Sunday, June 26, 2016

Lafayette Cemetery No.1—Not as Creepy as I Anticipated

Actually, it wasn’t creepy at all. As I mentioned in a previous post, I had opportunity to visit New Orleans over the winter, and one of the places of interest was the Lafayette Cemetery No.1, the oldest of the seven municipal, city-operated cemeteries in New Orleans.

Normally, when visiting a destination, Todd and I don’t do tours. We like to wing it on our own. But this time, I wanted an inside scoop and very specific information, so I arranged for a tour through Save OurCemeteries.

What I did not realize is that generations of families are entombed in many of the crypts. During summer, the insides of the tombs get exceedingly hot—our tour guide told us just how many degrees, but like most numbers, it went in, terrorized my brain, and fled. Suffice it to say, it’s hot enough to essentially cremate a body within a few years, making way for the next deceased.

The best thing about the New Orleans’ cemeteries is that they’re above ground. One of the brochures says, “It is only a myth that above-ground tombs were required because of the high water table in the city. Instead, early New Orleanians chose to bury above ground in response to their French and Spanish cultural history. Above-ground tombs just happen to be the intelligent response to the geographical realities of living in a swamp.”

One of the oddest sites was The Society for the Relief of Destitute Boys. It was decorated with all sorts of trinkets—actually, that was a little creepy, the photo bomber notwithstanding.

It’s kind of sad that so many of the tombs are deteriorating despite efforts to restore and maintain the cemetery. Just the same, the relative state of disrepair makes for good story detail, and interesting pictures. I found quite a few tombs that would be perfect for the story.


Monday, June 13, 2016

Portrait of a Girl Adrift — Waylaid by Research

I’m happy to say that I am nearly done with the first draft of Portrait of a Girl Adrift, the continuing saga of Leila at large, aka the Portraits series. In this novel, she’s on a quest to find out about her deceased mother who abandoned her when Leila was three years old. Lots of psychological stuff as usual—fun to research. Those parts of the story write up fairly quickly. And then there’s the settings…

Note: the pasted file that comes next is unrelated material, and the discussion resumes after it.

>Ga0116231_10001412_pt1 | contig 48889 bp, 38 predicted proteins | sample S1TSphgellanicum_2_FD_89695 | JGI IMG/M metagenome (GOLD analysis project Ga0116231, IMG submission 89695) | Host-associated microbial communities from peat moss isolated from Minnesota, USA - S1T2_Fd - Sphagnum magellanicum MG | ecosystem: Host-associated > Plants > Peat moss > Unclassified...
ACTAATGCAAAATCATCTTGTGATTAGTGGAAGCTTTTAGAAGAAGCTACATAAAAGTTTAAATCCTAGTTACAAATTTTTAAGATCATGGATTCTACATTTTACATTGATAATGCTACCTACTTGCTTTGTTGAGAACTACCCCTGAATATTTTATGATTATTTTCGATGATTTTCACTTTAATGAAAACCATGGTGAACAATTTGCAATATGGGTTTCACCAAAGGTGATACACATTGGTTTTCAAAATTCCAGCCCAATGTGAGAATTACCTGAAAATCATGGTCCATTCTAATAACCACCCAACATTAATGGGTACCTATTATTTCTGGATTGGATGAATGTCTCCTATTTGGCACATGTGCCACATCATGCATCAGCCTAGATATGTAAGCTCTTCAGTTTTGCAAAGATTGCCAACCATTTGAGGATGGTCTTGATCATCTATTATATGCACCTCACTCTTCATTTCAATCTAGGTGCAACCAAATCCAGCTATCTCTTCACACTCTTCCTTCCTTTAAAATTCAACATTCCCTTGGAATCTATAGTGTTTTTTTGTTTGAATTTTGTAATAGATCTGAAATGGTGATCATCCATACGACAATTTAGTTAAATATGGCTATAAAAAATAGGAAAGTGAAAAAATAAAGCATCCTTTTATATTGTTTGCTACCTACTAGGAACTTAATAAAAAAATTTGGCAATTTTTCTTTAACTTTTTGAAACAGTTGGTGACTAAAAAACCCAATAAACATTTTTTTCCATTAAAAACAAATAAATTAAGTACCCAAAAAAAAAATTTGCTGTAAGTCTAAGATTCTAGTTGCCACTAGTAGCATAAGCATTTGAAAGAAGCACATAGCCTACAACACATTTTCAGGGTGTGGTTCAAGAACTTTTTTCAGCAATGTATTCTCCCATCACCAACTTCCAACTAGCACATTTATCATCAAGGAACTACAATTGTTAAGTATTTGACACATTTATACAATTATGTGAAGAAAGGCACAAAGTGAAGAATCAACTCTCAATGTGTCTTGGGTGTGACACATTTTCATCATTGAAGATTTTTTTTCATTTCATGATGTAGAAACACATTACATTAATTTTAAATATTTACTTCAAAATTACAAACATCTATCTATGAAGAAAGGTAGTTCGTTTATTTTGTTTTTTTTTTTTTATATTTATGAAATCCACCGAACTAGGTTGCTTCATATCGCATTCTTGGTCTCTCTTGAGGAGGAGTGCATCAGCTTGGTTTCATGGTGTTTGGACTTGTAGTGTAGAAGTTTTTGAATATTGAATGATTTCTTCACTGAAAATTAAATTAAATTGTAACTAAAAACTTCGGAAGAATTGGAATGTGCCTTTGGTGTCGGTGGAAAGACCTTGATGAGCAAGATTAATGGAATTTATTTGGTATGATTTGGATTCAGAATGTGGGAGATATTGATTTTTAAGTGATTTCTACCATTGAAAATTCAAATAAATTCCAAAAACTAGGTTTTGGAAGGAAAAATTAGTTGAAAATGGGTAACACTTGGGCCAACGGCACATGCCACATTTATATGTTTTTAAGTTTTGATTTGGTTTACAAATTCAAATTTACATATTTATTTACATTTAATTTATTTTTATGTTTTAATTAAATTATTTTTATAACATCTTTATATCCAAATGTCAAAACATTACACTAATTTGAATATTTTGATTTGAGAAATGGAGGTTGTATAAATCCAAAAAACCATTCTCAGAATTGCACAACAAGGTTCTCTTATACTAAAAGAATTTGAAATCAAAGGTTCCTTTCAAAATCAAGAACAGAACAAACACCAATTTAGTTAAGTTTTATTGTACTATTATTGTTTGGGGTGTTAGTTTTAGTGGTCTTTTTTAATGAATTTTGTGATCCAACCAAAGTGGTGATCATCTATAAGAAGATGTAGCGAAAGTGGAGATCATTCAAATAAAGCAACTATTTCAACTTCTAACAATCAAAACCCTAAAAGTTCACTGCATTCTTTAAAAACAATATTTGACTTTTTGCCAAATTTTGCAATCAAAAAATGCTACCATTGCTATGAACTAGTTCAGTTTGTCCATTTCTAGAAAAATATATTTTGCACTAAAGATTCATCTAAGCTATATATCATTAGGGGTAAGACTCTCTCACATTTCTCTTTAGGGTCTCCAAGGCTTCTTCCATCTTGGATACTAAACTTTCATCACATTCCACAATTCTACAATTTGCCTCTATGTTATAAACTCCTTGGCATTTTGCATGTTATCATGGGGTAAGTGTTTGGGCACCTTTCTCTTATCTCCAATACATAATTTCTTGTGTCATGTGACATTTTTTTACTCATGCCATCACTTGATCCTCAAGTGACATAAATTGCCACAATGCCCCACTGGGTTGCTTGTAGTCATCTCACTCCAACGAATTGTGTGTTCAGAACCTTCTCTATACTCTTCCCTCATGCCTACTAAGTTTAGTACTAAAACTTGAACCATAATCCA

Generally, I write about places where I’ve spent considerable time, places like New Hampshire, Maine and Long Island, so it’s all second nature. But the settings in Portrait of a Girl Adrift are a bit beyond my proverbial backyard. Places like New Orleans, the Gulf of Mexico via a 47’ sailboat, Cuba, and Grand Cayman Island. So, the writing has been slow. And just because I’m about 10% away from finishing the first draft—I should say very rough first draft—does not mean I’m anywhere near done. I won’t even try to project when it might be ready for publication.

Speaking of settings, New Orleans being one of them, I did have an opportunity to do some firsthand research over the winter. A couple of scenes take place at the Lafayette Cemetery No.1. Fortunately, not much has changed at the cemetery since the mid 1980s, unlike the rest of the city since Katrina in 2005. More on that later...

Writing about sailing across the Gulf of Mexico in a 47' sailboat has probably taken the most time, and that part of the research is still not complete. And then there's Grand Cayman Island...

The trick is finding information—aside from offshore banking articles—about Grand Cayman in 1984. I also visited Grand Cayman very briefly in January, but the island now is much different than it was thirty years ago. So, the research is taking a little longer than I expected. Nevertheless, I think it would be fun to blog about some of the information I’ve come across over the course of writing Adrift. At any rate, it will help me to blog a little more regularly than twice annually!

Meanwhile, here’s a pretty picture of 7-Mile Beach on Grand Cayman Island

Stay tuned…